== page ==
Architect for Art: Max Gordon

Architect for Art: Max Gordon

Marquand Books




May 3, 2011

Architect for Art: Max Gordon

By David Gordon, Nicholas Serota, Kenneth Frampton, Jonathan Marvel
New Book Surveys Work of Major Art World Architect in 1970s and 1980s 

His certainty of judgment is what came across in the architecture: the right treatment for that window, the right way to put the door in the walls, the right colors; the opposition to the gaudy. The architecture not being the thing championed, but the purpose whether it was a loft or a gallery or a museum. It always felt so good being in his spaces.
—Agnes Gund, president emerita, The Museum of Modern Art, New York

Architect for Art: Max Gordon presents a rare opportunity to enter the art world of the 1970s and 1980s and witness firsthand how a master of architectural simplicity set the standard for the relationship between art and architecture. Celebrated and sought-after, Max Gordon (1931–1990) became the go-to architect for spaces for contemporary art following the opening of his first major commission in 1985 – the Saatchi Gallery at 98a Boundary Road, London. His architectural legacy, comprising exhibition spaces, residences for collectors, and homes and studios for artists, has remained an ever-present influence on the display of contemporary art. Gordon was an art collector himself, a friend of the most influential artists of the day, a champion of the art of the times, and the inventor of Tate’s famed Turner Prize. 

Gordon’s architectural maxim can be best summed up by the phrase “no trim.” Make everything as simple and functional as possible; highlight the art not the architecture; use light to create space. The book begins with his manifesto for contemporary art museum architecture.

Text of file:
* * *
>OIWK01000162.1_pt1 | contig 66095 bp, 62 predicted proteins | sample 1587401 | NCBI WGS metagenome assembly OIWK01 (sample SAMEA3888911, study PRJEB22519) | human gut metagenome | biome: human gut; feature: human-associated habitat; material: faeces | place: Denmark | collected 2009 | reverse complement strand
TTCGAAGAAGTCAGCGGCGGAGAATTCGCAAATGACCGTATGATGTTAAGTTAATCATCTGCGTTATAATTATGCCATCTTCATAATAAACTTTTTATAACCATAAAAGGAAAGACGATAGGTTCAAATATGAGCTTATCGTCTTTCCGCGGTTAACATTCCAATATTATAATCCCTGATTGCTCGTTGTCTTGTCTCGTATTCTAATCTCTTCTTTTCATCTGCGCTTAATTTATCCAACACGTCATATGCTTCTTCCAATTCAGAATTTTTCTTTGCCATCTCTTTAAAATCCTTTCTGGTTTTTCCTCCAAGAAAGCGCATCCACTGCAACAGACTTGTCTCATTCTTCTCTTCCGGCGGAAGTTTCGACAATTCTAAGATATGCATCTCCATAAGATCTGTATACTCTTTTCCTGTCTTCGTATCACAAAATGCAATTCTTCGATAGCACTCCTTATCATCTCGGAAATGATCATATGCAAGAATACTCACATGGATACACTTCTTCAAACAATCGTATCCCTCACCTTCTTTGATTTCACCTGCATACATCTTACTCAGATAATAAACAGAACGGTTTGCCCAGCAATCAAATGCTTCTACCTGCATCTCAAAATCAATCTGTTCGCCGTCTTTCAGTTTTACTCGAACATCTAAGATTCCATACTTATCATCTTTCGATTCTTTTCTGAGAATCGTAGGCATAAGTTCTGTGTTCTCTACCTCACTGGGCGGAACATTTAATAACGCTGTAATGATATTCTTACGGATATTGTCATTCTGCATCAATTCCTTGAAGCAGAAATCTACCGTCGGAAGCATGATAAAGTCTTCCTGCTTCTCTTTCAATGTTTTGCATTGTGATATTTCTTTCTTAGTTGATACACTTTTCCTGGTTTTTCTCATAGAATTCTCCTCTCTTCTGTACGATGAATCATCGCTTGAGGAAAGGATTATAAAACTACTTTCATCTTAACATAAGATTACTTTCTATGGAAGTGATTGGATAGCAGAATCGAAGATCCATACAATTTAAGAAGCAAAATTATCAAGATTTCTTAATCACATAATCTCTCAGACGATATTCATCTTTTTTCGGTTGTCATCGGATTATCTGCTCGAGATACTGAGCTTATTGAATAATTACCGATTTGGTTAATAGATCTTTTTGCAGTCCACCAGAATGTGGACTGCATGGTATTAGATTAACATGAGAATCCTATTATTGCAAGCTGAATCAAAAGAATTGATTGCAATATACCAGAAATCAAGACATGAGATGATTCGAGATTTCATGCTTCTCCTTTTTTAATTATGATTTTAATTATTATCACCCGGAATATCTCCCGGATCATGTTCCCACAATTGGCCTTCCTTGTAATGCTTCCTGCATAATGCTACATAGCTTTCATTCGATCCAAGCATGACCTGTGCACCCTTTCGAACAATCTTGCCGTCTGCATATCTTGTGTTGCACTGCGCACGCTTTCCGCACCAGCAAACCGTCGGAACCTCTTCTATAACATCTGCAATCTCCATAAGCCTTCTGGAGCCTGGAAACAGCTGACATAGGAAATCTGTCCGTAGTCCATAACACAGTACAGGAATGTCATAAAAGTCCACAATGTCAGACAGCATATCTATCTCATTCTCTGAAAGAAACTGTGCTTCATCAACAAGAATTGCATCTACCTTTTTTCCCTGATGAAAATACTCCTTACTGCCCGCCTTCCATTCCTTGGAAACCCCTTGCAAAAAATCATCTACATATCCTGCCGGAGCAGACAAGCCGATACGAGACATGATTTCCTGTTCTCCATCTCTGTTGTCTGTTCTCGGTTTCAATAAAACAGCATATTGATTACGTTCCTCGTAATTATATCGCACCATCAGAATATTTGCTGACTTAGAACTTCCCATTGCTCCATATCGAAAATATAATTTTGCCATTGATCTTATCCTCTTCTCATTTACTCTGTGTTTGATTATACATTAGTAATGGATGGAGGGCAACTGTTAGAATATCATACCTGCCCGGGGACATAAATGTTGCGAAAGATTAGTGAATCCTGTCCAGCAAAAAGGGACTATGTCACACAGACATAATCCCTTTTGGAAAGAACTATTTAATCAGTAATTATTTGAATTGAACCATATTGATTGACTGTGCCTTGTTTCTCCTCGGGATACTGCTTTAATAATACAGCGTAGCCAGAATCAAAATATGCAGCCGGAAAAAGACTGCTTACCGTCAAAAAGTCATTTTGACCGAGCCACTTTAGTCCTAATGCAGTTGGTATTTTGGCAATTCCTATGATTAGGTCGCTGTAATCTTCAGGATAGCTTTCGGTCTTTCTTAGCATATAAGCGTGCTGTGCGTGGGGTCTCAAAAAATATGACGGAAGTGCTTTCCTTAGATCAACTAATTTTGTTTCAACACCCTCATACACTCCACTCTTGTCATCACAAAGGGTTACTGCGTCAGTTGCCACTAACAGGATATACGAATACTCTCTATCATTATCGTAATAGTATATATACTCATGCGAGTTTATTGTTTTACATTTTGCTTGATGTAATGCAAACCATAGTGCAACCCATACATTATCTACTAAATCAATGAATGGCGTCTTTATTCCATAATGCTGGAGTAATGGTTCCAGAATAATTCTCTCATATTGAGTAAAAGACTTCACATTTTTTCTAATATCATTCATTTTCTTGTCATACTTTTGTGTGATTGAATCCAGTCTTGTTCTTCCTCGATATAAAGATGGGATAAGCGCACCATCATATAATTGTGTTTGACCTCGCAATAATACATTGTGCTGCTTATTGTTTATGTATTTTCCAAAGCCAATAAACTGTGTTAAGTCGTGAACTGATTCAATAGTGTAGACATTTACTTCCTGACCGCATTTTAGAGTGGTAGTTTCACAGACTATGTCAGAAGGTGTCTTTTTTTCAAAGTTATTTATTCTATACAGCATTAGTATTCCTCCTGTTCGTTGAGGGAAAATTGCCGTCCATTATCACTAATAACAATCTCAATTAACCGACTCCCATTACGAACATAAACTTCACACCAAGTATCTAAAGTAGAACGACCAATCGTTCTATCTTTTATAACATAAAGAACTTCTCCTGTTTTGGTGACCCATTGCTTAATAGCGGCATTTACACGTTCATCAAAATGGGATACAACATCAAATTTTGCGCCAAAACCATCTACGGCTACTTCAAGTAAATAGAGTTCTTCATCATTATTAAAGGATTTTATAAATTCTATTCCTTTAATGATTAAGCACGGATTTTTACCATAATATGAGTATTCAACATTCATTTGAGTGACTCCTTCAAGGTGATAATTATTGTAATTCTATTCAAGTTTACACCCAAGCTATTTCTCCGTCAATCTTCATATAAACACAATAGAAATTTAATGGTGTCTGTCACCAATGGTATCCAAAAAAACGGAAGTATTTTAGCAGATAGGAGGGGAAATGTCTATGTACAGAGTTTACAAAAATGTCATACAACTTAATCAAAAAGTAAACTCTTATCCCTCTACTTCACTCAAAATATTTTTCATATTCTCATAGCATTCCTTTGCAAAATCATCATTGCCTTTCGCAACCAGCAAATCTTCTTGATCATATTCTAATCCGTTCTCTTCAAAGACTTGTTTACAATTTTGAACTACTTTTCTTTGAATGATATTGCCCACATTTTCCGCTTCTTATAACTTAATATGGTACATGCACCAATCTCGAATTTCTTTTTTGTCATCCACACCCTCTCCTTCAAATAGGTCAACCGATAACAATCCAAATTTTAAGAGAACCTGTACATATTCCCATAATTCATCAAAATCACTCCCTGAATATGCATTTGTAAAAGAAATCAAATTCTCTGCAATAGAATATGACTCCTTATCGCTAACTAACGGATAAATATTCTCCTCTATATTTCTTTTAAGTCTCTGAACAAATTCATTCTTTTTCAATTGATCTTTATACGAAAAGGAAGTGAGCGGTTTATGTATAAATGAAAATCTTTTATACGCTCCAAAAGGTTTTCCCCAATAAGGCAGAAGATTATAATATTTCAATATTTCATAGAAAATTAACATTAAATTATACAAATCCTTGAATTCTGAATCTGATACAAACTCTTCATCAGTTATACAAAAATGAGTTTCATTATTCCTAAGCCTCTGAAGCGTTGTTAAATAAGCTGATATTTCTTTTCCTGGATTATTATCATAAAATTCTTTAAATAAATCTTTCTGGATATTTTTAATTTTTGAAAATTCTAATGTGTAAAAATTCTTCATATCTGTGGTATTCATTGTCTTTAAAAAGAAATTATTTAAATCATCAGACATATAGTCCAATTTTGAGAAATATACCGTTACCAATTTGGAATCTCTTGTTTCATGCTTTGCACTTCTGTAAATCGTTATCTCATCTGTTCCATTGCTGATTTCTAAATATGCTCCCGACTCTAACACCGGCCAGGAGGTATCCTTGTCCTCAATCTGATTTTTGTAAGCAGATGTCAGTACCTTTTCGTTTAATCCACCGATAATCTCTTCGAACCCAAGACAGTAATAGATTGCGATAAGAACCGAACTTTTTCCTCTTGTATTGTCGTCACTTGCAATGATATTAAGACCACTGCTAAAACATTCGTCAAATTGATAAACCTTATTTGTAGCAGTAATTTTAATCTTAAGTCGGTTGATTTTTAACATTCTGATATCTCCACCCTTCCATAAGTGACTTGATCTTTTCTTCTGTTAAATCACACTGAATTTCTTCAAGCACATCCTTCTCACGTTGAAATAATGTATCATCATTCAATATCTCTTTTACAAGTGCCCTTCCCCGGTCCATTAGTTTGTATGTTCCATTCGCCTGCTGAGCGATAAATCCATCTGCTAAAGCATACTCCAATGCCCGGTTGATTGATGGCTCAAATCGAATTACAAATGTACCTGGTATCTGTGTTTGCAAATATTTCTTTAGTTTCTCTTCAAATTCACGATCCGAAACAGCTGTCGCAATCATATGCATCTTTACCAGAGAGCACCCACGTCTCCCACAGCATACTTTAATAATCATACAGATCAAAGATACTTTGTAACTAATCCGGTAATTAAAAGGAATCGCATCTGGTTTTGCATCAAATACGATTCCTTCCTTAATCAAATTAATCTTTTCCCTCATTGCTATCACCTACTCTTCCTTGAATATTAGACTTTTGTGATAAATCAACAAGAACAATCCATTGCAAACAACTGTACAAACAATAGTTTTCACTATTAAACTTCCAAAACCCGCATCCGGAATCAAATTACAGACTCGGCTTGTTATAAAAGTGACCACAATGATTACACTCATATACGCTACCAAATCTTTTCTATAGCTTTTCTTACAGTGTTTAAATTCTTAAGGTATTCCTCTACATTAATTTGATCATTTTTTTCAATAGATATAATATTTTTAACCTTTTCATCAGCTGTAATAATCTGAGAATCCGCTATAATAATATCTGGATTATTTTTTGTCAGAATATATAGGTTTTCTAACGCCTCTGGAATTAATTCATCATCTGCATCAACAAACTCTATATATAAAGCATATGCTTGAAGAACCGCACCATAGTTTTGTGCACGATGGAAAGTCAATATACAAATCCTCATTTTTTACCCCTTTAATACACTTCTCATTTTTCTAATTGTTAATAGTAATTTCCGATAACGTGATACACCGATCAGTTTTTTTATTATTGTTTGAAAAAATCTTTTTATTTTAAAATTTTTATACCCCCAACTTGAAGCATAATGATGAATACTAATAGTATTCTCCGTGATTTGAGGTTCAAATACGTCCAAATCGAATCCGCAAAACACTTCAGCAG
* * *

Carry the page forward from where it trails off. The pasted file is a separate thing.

Architect for Art features seven of Max Gordon’s major works including the Saatchi Gallery in London and the Fisher Landau Center for Art in Long Island City, New York, the homes of several art collectors, as well as Gordon’s own home at 120 Mount Street in London. Gordon’s sketches and professional drawings illustrate his major plans; and lavish photographs of the completed works provide a visual record of his accomplishment.

The projects are introduced by statements from clients—Doris Lockhart Saatchi, Charles Saatchi, Emily Fisher Landau, Lewis and Susan Manilow, Keith and Kathy Sachs, Jackie Brody and David Juda. Gordon’s own apartment is described by Doris Lockhart Saatchi. A detailed chronology incorporates quotes from friends and collaborators including Richard Serra, Carmen Gimenez, Alanna Heiss, Lawrence Luhring, Bob Holman, Jasper Johns, Jennifer Bartlett, and Richard Gluckman.

An essay by Nicholas Serota, director of Tate, and a friend of Max Gordon, describes Gordon’s role in the art world, as architect, architectural advisor to the Reina Sofia in Madrid, collector, friend of artists, and champion for contemporary art. Other essays include a biographical profile by Max Gordon’s brother David Gordon, the former director of the Milwaukee Art Museum and secretary (director) of the Royal Academy of Arts in London; and pieces by Kenneth Frampton, professor of architecture at the Graduate School of Architecture at Columbia University, and Jonathan Marvel, an architect and friend of Max Gordon.

Architect for Art: Max Gordon is being published in May 2011 by Marquand Books, 146 pp, hardcover, ISBN: 978-0-615-39579-1. Distributed internationally by D.A.P.

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Cover above: 
Left: Book cover features Fisher Landau Center for Art, Long Island City, NY. © Todd Eberle.
Right: Saatchi Gallery, 98a Boundary Road, London. Paintings by Andy Warhol in Gallery Two.  Photo: Doris Lockhart Saatchi 

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May 3, 2011

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